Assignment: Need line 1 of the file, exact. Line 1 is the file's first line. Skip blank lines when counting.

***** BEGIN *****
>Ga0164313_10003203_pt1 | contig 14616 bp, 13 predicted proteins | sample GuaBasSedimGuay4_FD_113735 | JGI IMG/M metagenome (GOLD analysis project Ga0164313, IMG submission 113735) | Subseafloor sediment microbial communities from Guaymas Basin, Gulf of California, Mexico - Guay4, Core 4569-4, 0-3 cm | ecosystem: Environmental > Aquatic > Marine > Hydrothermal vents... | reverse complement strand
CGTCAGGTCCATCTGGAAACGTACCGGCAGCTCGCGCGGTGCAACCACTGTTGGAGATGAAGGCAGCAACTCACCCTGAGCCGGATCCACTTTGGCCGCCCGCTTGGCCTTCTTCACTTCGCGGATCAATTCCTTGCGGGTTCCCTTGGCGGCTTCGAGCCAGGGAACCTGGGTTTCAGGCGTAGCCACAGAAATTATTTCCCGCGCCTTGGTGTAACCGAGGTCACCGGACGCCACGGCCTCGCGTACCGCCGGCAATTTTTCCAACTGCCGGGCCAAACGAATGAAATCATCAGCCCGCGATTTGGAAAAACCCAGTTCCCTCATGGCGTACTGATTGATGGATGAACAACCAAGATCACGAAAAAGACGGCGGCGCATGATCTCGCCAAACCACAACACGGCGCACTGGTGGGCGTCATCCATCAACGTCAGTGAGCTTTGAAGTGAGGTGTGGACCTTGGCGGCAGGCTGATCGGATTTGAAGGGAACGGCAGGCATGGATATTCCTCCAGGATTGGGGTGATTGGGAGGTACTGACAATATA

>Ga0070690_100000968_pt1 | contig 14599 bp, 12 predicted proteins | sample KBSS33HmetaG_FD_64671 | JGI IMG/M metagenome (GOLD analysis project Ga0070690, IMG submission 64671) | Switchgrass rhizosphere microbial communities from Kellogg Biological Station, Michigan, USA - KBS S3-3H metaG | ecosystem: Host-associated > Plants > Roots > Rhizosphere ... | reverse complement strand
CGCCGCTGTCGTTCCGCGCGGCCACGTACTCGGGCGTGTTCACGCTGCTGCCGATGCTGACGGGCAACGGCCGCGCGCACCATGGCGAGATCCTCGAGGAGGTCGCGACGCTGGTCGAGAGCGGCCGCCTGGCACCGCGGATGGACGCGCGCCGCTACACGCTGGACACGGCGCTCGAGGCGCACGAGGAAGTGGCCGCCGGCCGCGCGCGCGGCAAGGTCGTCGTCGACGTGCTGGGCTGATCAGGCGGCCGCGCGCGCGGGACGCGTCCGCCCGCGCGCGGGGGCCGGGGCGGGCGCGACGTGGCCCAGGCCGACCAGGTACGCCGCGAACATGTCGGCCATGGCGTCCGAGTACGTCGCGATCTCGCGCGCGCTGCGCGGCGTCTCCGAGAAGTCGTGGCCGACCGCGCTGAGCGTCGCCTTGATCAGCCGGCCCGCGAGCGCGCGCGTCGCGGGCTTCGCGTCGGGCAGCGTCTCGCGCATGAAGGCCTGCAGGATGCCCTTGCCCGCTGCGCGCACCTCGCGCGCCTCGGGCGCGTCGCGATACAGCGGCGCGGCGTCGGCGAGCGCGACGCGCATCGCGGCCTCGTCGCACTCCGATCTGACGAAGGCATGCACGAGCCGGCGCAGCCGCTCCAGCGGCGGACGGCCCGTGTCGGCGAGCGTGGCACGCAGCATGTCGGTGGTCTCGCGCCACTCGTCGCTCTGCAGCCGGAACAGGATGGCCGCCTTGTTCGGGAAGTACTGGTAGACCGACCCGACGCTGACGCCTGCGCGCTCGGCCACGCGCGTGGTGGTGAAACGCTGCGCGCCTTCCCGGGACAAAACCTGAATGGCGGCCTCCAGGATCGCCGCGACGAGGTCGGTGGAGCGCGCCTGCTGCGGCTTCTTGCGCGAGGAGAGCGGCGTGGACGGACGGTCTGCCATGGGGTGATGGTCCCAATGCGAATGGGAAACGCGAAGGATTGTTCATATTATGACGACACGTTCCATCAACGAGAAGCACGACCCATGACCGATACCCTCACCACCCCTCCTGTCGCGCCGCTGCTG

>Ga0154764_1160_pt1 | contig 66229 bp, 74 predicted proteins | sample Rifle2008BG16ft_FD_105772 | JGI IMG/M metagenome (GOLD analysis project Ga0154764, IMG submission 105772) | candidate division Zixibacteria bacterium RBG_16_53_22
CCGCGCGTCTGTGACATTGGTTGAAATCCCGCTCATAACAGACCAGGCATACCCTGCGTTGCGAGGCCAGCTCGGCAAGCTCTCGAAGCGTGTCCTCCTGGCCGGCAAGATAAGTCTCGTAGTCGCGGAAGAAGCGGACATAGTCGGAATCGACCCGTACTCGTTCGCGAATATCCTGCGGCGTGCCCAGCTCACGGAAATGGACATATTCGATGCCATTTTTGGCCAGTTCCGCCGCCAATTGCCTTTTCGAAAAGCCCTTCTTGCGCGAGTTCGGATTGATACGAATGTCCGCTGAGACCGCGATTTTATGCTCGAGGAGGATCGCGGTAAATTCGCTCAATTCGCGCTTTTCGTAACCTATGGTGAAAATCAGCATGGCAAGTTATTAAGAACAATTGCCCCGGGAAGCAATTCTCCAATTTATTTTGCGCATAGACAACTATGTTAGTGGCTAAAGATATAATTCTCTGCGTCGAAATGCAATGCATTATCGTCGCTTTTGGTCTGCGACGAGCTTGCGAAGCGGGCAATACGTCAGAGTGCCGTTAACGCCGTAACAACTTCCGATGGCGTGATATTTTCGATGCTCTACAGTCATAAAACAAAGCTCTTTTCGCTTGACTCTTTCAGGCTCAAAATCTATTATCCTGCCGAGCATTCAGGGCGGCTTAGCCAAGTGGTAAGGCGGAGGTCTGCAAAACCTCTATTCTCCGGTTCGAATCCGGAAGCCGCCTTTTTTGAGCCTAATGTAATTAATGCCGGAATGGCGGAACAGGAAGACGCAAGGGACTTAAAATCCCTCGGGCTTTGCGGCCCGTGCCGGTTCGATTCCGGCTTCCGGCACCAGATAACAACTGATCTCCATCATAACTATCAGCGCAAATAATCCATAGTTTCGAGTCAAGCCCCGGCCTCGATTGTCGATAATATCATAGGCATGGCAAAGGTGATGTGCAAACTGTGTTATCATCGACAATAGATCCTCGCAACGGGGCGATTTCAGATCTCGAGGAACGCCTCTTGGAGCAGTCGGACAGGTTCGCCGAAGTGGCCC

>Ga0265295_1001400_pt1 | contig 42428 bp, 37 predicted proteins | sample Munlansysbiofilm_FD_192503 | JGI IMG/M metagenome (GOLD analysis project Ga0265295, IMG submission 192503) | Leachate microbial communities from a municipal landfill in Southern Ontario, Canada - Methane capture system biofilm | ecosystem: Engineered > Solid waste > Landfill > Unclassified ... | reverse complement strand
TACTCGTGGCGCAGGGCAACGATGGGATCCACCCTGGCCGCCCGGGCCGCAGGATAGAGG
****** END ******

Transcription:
>Ga0164313_10003203_pt1 | contig 14616 bp, 13 predicted proteins | sample GuaBasSedimGuay4_FD_113735 | JGI IMG/M metagenome (GOLD analysis project Ga0164313, IMG submission 113735) | Subseafloor sediment microbial communities from Guaymas Basin, Gulf of California, Mexico - Guay4, Core 4569-4, 0-3 cm | ecosystem: Environmental > Aquatic > Marine > Hydrothermal vents... | reverse complement strand